People waiting at Social Security offices face long lines in intense heat


People line up outside a Social Security office in Pasadena, California.

Mario Anzuoni | Reuters

People facing long waits for service at Social Security Administration field offices faced an additional complication this summer — intense heat.

That prompted leaders of the House Ways and Means Committee to send a letter to the Social Security Administration on Tuesday asking the agency to take action to meet the safety needs of people seeking in-person assistance. .

“While most SSA field offices can help visitors, in some places people have been left outside in the heat for hours on end, with no guarantee that their needs will be met,” wrote representatives Richard Neal, D -Mass., and Kevin. Brady, R-Texas, in a letter to Kilolo Kijakazi, acting commissioner of the Social Security Administration.

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Neal is chairman of the House Ways and Means Committee, while Brady is the committee’s Republican leader.

The letter detailed the uncomfortable situations that people seeking help had been placed in, citing news reports, including elderly or disabled people waiting more than six hours in temperatures approaching 100 degrees. The conditions led to one person fainting in Texas, lawmakers noted, while other people in Florida slept outside the night before to secure their places in line for the next morning. In some cases, people had to return for several days to have their needs met.

“We strongly urge the SSA to take additional steps to meet the security needs of individuals seeking field office services,” Neal and Brady wrote.

Long wait for service in person, by phone and by mail

House Ways and Means Committee Chairman Rep. Kevin Brady, R-Texas, left, holds a “Simple, Fair ‘Postcard’ Tax Filing” card next to filing member Rep. Richard Neal, D -Mass., during a markup hearing in Washington, DC on November 6, 2017.

Andre Harrer | Bloomberg | Getty Images

The field office awaits after the federal agency officially reopens in April after it mostly closed to in-person visits in response to the Covid-19 pandemic beginning in 2020.

Those seeking help also complained of long waits when calling the agency’s 800 phone number. Meanwhile, the Social Security Administration Office of the Inspector General has also asked the agency to address inefficiencies in mail processing, which has led to delays in processing some applications.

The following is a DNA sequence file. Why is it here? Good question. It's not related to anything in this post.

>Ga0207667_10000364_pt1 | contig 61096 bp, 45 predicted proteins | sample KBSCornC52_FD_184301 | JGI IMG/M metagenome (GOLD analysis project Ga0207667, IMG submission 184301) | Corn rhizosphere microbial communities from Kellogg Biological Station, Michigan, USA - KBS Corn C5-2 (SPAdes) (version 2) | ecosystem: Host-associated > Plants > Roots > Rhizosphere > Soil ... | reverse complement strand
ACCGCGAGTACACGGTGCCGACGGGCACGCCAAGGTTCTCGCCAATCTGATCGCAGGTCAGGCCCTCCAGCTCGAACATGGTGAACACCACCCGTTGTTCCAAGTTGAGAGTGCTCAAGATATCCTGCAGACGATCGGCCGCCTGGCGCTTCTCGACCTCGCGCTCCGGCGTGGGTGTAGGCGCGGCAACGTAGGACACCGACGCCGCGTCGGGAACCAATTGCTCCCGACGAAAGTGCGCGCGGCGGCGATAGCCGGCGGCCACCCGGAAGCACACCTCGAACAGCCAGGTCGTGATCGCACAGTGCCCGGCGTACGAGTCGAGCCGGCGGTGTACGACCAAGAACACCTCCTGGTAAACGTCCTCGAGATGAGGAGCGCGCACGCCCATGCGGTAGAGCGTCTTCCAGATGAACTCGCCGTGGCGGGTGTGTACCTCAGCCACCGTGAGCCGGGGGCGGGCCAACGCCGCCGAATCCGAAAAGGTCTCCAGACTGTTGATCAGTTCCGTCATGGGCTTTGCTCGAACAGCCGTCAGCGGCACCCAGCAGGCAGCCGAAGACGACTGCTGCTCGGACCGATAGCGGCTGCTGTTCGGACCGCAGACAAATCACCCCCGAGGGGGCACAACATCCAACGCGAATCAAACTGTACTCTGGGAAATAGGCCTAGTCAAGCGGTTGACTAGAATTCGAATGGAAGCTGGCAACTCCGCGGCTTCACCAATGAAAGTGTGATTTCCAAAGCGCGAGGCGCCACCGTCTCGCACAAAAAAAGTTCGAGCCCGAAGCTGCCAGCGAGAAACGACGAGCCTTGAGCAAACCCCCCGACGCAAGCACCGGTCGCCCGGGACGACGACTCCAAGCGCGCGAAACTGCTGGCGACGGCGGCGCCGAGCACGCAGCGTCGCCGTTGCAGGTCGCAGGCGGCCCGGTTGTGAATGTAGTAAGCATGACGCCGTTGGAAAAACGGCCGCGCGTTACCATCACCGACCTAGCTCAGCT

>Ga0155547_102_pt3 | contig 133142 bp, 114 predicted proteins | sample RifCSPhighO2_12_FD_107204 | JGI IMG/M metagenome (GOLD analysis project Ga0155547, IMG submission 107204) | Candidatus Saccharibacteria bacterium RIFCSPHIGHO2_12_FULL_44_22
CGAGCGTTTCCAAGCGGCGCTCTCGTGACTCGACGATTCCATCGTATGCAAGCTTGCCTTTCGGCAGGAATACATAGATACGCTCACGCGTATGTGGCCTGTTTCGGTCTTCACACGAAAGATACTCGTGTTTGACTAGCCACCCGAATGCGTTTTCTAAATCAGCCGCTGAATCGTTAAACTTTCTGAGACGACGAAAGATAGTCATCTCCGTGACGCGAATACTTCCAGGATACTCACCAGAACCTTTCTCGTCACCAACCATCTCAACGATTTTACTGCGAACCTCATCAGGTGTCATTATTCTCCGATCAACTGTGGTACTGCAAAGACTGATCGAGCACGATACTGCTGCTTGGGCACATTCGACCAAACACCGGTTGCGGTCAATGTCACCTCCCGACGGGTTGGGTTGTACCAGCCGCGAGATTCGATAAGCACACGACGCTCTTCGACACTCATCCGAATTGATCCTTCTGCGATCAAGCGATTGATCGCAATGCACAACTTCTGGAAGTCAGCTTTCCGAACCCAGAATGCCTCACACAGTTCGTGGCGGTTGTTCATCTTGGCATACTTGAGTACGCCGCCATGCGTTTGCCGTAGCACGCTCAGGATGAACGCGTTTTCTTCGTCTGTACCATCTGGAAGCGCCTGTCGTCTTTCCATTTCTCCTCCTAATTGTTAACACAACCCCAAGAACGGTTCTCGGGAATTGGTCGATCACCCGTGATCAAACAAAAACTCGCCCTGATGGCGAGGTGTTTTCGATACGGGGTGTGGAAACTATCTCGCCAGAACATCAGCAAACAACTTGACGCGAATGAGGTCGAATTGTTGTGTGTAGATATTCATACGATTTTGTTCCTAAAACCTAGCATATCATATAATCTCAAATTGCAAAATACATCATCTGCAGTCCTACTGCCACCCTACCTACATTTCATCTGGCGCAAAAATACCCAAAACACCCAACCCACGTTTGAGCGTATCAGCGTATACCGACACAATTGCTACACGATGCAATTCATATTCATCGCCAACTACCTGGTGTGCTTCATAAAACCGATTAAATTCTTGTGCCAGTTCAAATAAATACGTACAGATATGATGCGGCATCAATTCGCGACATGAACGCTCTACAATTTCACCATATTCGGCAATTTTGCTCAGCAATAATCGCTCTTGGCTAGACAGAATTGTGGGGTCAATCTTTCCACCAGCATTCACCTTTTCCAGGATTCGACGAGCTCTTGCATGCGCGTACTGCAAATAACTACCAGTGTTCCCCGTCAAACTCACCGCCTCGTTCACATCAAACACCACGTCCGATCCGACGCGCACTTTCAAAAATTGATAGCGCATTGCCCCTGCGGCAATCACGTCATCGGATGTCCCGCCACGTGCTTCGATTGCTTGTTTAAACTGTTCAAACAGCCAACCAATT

The complaints about long waits come as no surprise to Richard Fiesta, executive director of the Alliance for Retired Americans, a grassroots advocacy organization, who said he’s heard stories similar to those described in the letter.

The delays can be attributed to a confluence of events going back years, he said. This includes the closure of Social Security field offices, which have now fallen to around 1,200 from over 1,600. The number of people reaching retirement age has increased significantly as the baby boomer population ages . The Covid-19 pandemic has further complicated the challenges facing the Social Security Administration.

“It’s been a real tough toxic soup trying to get a public service from Social Security,” Fiesta said.

The fiscal year 2023 budget requests an additional $1.8 billion over last year’s request, which is specifically aimed at improving field, telephone, and state services for people with Social Security disabilities. .

“It’s positive,” Fiesta said. “We hope Congress will pass it.”

“Plan ahead and do as much research as possible”

Getting fast, reliable service from a program funded by workers’ paychecks should be a no-brainer, Fiesta said.

For now, there are steps people seeking help can take to try to minimize their wait times.

“Plan ahead and do as much research as possible on the questions you’ll have,” Fiesta said.

It’s been a real poisonous soup trying to get services for the public from Social Security.

Richard Party

executive director of the Alliance for Retired Americans

Before visiting Social Security offices, people should first contact online or by phone, Kijakazi urged earlier this year as offices began to reopen.

“To avoid the lines, I strongly encourage people who can to use our online services at www.socialsecurity.gov, call us and make an appointment in advance rather than walking in without date,” Kijakazi said in a statement. “Phone appointments can save you from walking into a busy office.”

Also be aware that if you show up at a Social Security office without an appointment, you may experience delays or longer wait times.

It may also be helpful to schedule your visits or phone calls for times or days when Social Security offices tend to see less traffic. According to Kijakazi, offices tend to be busiest first thing in the morning, early in the week and at the beginning of the month.

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